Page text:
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Sarge
18-07-2012, 12:04 PM
I thought I had this all worked out, but I can not get my alignments right. Magnetic declination in Melb is 11.3 deg EAST.

http://magnetic-declination.com/

MELBOURNE VICTORIA
Latitude: 37° 48' 50.4" S
Longitude: 144° 57' 48" E
Magnetic declination: 11° 34' EAST
Declination is POSITIVE
Inclination: -68° 44'
Magnetic field strength: 60024.9 nT

So I set up my mount facing south - 11.3 deg east of south.

NO wait, if true north is 11.3 deg EAST, then true south has to be 11.3 deg WEST. So point the mount 191.3 deg not 169.7 deg, yes?

http://www.ga.gov.au/oracle/geomag/agrfform.jsp

D, the magnetic declination (sometimes called the magnetic variation), is the angle between the horizontal component of the magnetic field and true north. It is positive when the compass points east of true north, and negative when the compass points west of true north. Declination is given in degrees and its annual change is in degrees per year.
The value of magnetic declination should be added to a magnetic compass bearing to yield the true north bearing.

Am I just confusing myself, the more I think about it the more confused I get. Grey matter working too slow.

Clear skies

Rod
:D:D

seanliddelow
18-07-2012, 12:19 PM
I think you a right, 11.3 degrees west of south. Thanks for the website, I didn't realize that the inclination was so high in the east. Perth has less than half a degree:P In some places it was 0, which would make an astronomers life much easier:lol:

Sean

Poita
18-07-2012, 12:32 PM
When in doubt I use the Solar Noon method.

Print off a solar noon calendar for your long/lat.
Note the time of solar noon on the day you are going to do this.
Go outside and then use a vertical pole or a plumb-bob on a string and watch the shadow cast on the ground by it at solar noon.

The shadow will run true North/South at the exact time of Solar Noon (about 12:26 in Melbourne today)

I use it to check my other methods as my brain can often get in the way. The solar noon method is basically infallible as long as you have the time of day right, and your shadow casting implement (pole, post or plumbob and string) is perfectly vertical.

Reading a shadow on the ground is easier than applying offsets and such.

http://www.solar-noon.com/

or

Or approximate times for well known cities around the world:

http://www.timeanddate.com/worldclock/sunrise.html

Poita
18-07-2012, 12:44 PM
I also find this converter useful:

http://transition.fcc.gov/mb/audio/bickel/DDDMMSS-decimal.html/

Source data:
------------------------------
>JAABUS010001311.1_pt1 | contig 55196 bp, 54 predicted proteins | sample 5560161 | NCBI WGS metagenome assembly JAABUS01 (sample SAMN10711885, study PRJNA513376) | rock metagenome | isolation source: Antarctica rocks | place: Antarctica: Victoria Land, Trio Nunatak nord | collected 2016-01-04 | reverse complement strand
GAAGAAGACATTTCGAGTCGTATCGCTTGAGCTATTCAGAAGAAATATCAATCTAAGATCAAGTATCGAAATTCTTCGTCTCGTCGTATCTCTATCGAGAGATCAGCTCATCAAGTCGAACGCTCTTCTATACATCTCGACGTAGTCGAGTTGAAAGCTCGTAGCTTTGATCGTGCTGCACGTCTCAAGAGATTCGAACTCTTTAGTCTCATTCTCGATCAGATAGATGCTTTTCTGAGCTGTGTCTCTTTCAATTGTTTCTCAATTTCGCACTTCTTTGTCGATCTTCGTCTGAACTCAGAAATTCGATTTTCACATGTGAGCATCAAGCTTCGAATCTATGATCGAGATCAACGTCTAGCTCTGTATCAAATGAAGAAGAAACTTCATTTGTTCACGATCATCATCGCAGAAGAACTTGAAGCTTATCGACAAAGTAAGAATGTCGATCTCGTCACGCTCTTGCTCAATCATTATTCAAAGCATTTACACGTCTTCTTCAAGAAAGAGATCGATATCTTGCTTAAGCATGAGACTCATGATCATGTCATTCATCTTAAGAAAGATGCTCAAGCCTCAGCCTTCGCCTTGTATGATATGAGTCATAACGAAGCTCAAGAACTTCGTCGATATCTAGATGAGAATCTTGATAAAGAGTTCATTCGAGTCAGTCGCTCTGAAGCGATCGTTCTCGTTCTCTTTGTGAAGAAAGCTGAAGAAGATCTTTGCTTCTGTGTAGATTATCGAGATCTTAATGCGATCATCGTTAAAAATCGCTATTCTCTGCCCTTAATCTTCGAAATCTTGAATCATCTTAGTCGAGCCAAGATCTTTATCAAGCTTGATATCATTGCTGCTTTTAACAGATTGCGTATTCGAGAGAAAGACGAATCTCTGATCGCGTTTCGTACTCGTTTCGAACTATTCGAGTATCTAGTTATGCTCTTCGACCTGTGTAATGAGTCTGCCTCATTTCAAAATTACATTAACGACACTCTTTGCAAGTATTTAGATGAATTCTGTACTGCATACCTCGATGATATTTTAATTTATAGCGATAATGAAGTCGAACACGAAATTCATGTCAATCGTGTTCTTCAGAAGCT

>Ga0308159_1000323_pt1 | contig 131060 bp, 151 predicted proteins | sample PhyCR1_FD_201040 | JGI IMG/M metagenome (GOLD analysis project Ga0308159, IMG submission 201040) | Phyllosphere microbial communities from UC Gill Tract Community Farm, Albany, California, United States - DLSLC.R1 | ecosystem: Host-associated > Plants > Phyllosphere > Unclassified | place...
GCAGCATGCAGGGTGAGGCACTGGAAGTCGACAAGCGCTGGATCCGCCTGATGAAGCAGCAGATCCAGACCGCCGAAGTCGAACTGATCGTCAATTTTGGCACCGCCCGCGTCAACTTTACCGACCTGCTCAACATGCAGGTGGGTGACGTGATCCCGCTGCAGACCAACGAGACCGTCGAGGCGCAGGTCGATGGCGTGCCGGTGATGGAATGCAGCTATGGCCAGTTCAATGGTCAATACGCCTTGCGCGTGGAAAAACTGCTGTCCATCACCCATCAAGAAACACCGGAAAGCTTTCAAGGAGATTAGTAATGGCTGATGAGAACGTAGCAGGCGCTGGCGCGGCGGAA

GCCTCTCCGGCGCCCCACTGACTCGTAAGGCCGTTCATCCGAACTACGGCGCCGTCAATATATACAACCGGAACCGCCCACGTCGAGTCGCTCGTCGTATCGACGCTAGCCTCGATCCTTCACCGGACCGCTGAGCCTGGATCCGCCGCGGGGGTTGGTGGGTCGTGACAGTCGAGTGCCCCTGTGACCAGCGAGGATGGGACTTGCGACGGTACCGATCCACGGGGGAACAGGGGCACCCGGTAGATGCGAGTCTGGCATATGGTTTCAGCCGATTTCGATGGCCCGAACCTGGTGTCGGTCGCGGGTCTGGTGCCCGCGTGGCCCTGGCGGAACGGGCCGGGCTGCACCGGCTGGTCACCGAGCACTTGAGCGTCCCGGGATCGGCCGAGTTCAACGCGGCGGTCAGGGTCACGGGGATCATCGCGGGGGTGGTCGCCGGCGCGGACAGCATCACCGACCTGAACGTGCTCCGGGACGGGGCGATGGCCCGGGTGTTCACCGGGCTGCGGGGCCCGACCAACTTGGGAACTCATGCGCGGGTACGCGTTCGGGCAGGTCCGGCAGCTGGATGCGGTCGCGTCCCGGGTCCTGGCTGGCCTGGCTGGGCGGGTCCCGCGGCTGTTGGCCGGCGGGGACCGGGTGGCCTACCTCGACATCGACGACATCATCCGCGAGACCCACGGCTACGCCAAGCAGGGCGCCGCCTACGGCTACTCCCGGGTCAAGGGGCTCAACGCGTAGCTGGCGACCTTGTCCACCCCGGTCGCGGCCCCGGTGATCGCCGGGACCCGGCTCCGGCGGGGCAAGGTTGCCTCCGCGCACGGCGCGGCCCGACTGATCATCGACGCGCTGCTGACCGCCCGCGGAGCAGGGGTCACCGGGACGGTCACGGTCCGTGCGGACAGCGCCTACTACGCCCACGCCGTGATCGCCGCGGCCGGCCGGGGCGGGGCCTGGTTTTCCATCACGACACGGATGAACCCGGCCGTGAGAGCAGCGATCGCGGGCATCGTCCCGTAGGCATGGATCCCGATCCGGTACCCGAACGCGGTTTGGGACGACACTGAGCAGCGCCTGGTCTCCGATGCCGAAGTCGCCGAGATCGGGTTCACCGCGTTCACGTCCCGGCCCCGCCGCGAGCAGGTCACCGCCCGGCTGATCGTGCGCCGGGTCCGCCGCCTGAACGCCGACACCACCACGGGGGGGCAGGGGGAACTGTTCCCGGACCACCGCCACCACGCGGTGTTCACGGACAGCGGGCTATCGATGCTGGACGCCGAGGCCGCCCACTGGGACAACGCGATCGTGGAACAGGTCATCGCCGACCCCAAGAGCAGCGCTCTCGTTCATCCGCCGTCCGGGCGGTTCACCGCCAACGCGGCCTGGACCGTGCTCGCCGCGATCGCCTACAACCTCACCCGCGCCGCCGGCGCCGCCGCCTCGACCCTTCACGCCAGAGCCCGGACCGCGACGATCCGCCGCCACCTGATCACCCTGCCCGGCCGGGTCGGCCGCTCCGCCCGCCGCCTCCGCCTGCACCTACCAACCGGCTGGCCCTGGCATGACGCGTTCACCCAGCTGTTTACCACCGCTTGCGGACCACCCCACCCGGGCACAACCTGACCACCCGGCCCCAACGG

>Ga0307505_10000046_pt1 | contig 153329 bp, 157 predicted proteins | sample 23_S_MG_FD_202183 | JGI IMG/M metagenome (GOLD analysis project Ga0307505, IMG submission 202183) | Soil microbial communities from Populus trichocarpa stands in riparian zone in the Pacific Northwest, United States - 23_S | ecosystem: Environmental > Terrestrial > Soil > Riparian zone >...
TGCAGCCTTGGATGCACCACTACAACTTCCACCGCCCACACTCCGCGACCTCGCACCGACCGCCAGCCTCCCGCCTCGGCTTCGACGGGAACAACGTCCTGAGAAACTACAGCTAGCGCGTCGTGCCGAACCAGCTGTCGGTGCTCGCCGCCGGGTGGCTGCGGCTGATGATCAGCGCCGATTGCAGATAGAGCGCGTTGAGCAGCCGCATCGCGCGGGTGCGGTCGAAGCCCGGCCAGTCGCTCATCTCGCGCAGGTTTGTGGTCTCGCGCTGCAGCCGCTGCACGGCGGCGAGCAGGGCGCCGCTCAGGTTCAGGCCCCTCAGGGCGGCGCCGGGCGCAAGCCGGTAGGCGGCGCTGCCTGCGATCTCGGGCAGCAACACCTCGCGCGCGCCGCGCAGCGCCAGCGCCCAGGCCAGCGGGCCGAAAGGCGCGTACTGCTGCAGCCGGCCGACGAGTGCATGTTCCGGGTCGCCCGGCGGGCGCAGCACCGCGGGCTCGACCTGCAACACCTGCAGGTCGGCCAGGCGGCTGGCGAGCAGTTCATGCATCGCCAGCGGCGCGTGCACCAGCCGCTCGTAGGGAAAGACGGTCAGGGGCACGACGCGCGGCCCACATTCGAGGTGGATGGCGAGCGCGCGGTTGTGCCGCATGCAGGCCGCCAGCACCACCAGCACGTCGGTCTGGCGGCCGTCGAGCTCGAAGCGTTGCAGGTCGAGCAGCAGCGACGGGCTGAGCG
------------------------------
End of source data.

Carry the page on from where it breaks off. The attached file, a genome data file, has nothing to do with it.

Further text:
I've attached a solar noon calendar using the long/lat from your first post.

So Solar Noon tomorrow (July 21st) would be at 12:26:39 for your location.

Simply look at the shadow at that exact moment, and that is your North-South line.

Sarge
18-07-2012, 03:19 PM
Peter,

You forget this is Melb - no sun - no shadows!
:lol::rofl::lol:

Thanks Sean, Peter I will check it out

Clear skies (except Melb)

Rod
:D:D

Sarge
18-07-2012, 09:07 PM
Throw the WEST theory out - alignment way out couldn't find stars in the finder at all.

Going back to true south 11.3 deg EAST of mag south. Alignment stars now at least in finder.

I am confused. :shrug:

Clear skies

Rod
:D:D

Rob P
18-07-2012, 09:18 PM
Something I was taught when I was an apprentice at sea; with Noah, just in case anyone asks :lol::

Compass (bearing) to True (bearing) ADd East

Therefore if the Magnetic variation is 11.3°E

180° 11.3°E 191.3°

or
168.7° 11.3°E 180°

Hope this helps and I haven't added to the confusion

mithrandir
18-07-2012, 10:24 PM
In case anyone else wants a calendar like the one Poita supplied, go to http://www.solar-noon.com/

http://www.esrl.noaa.gov/gmd/grad/solcalc/ has a point-and-click interface to get the values for one day.

Rod, you have an obs on the corner of Bourke and Elizabeth Streets?

The Mekon
19-07-2012, 07:52 PM
Rob,

The one and only clear and practical post on this matter.

From another mariner, who cannot figure why landsmen can make such a problem out of this!

John

Sarge
19-07-2012, 08:24 PM
:lol::lol:
Nah, that's just the co-ordinates for Melb as selected by the web site. I'm actually a wee bit N/W of that in suburbia.

Thanks Rob and John, my feeble brain has now worked it out. Positive declination is EAST. So set up the mount pointing 11.3 deg EAST of 180 deg. It was what I was first doing, but not getting my scope/star, alignment very close. I obviously need to work harder on my polar alignment first. Practice and more practice - I'll actually enjoy that. Fancy having to spend more time out with the scope just to learn how to use it, well that's what I'll tell the wife anyway. :P

Clear skies

Rod
:D:D

Barrykgerdes
20-07-2012, 01:20 PM
By the time you have set up the compass and worked out were true north/south is the clouds will have set in for the duration.

Here is a novel way to find true north/south that should work for many people. Open Google Earth and locate the exact spot where you have your mount. Look along the north south axis that passes through your position and see if you can locate an obvious landmark on this axis that you can see (street view may help). Gunsight align your mount to this point this should get you within a few minutes of true north or south.

Barry

Poita
21-07-2012, 11:07 AM
Even if you just stand up straight at solar noon and note the direction of your own shadow you have a pretty good north-south line.
Enough to work out which way to add or subtract your deviation at any rate.